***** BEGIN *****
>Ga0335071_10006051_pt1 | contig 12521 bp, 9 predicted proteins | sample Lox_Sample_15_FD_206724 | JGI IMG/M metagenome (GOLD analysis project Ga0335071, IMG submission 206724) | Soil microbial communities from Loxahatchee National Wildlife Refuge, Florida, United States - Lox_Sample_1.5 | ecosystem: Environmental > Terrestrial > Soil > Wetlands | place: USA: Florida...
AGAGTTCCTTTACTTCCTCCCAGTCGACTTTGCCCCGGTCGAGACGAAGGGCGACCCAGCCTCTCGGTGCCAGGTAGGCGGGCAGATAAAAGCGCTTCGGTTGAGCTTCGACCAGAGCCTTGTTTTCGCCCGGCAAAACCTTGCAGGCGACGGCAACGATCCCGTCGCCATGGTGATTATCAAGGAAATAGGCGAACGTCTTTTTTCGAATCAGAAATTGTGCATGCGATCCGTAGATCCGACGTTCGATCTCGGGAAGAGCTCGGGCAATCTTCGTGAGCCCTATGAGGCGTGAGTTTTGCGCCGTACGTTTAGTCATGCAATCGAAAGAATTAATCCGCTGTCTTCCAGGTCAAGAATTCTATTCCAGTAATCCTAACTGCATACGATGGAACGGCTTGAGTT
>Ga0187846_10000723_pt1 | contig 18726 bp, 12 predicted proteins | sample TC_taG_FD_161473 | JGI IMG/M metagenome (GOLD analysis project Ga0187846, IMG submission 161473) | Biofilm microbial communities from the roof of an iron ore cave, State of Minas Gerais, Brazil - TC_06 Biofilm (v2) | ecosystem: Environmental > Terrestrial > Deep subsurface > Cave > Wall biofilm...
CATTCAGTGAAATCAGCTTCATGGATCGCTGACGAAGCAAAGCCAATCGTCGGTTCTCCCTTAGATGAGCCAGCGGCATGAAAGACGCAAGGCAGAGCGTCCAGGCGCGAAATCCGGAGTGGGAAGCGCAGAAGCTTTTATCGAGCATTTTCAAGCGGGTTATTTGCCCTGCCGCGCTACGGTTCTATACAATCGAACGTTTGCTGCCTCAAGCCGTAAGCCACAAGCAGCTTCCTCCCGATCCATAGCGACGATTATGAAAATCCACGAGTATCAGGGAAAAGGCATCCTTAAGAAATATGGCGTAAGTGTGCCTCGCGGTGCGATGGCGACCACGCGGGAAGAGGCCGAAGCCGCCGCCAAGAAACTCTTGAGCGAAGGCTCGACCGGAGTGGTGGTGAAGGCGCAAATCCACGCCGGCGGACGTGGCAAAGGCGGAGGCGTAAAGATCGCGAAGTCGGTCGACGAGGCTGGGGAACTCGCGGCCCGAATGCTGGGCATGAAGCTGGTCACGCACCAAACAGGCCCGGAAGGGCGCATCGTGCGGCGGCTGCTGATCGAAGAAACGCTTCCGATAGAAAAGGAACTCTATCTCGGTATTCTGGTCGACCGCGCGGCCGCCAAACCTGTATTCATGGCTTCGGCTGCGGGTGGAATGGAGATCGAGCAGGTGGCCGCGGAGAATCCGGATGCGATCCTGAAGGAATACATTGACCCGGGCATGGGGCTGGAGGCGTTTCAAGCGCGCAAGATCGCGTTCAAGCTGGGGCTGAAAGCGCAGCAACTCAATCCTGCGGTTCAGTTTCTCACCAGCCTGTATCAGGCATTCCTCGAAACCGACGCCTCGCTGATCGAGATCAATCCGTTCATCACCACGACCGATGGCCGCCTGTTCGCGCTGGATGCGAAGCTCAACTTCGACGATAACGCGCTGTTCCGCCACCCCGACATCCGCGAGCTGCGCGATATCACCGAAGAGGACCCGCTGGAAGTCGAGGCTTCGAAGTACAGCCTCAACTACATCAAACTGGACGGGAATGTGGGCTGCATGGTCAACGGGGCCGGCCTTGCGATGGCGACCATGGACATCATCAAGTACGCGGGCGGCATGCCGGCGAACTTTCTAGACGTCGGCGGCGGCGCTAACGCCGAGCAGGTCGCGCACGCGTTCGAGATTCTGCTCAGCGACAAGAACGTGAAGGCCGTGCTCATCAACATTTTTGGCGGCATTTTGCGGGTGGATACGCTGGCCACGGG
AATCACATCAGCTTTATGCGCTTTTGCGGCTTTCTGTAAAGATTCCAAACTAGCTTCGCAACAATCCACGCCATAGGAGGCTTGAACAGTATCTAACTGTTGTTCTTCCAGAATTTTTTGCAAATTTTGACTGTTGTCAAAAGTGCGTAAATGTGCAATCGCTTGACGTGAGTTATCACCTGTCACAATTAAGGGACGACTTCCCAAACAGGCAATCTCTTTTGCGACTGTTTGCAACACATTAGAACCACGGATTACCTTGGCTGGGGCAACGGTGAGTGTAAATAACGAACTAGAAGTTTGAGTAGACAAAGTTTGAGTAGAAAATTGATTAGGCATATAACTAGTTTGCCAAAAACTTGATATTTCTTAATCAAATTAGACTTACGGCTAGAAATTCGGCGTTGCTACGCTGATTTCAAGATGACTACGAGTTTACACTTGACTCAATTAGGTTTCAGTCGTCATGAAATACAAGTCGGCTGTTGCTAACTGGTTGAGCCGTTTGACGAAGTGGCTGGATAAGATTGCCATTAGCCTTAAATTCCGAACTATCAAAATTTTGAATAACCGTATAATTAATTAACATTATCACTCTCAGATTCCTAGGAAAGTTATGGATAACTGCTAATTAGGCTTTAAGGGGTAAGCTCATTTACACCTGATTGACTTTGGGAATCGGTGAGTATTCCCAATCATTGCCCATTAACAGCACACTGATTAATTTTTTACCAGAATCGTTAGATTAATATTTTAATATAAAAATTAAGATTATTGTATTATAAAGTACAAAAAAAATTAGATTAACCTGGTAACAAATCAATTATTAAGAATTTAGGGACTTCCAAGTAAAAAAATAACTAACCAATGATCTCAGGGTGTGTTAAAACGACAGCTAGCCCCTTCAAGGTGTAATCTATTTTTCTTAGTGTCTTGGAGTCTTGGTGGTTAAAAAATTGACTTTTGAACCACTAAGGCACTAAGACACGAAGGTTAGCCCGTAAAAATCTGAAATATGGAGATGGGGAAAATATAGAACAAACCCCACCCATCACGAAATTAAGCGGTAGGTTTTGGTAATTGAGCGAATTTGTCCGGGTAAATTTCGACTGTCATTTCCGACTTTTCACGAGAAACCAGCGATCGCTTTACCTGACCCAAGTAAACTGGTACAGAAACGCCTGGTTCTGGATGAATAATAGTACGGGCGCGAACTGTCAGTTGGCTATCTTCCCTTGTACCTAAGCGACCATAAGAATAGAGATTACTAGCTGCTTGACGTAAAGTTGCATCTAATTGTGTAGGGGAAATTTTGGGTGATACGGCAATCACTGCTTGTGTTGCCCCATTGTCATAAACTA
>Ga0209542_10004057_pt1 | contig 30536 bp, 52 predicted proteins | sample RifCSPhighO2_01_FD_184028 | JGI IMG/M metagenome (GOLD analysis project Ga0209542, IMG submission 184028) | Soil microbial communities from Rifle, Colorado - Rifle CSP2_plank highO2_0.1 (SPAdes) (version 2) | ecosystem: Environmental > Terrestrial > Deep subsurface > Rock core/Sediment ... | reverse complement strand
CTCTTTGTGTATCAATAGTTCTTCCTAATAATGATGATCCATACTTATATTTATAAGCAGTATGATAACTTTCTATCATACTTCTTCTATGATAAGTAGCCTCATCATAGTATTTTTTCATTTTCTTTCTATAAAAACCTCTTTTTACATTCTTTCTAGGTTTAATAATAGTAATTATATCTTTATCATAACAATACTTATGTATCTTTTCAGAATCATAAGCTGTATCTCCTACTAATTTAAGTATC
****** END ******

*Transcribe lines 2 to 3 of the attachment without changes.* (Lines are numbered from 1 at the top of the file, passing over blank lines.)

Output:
AGAGTTCCTTTACTTCCTCCCAGTCGACTTTGCCCCGGTCGAGACGAAGGGCGACCCAGCCTCTCGGTGCCAGGTAGGCGGGCAGATAAAAGCGCTTCGGTTGAGCTTCGACCAGAGCCTTGTTTTCGCCCGGCAAAACCTTGCAGGCGACGGCAACGATCCCGTCGCCATGGTGATTATCAAGGAAATAGGCGAACGTCTTTTTTCGAATCAGAAATTGTGCATGCGATCCGTAGATCCGACGTTCGATCTCGGGAAGAGCTCGGGCAATCTTCGTGAGCCCTATGAGGCGTGAGTTTTGCGCCGTACGTTTAGTCATGCAATCGAAAGAATTAATCCGCTGTCTTCCAGGTCAAGAATTCTATTCCAGTAATCCTAACTGCATACGATGGAACGGCTTGAGTT
>Ga0187846_10000723_pt1 | contig 18726 bp, 12 predicted proteins | sample TC_taG_FD_161473 | JGI IMG/M metagenome (GOLD analysis project Ga0187846, IMG submission 161473) | Biofilm microbial communities from the roof of an iron ore cave, State of Minas Gerais, Brazil - TC_06 Biofilm (v2) | ecosystem: Environmental > Terrestrial > Deep subsurface > Cave > Wall biofilm...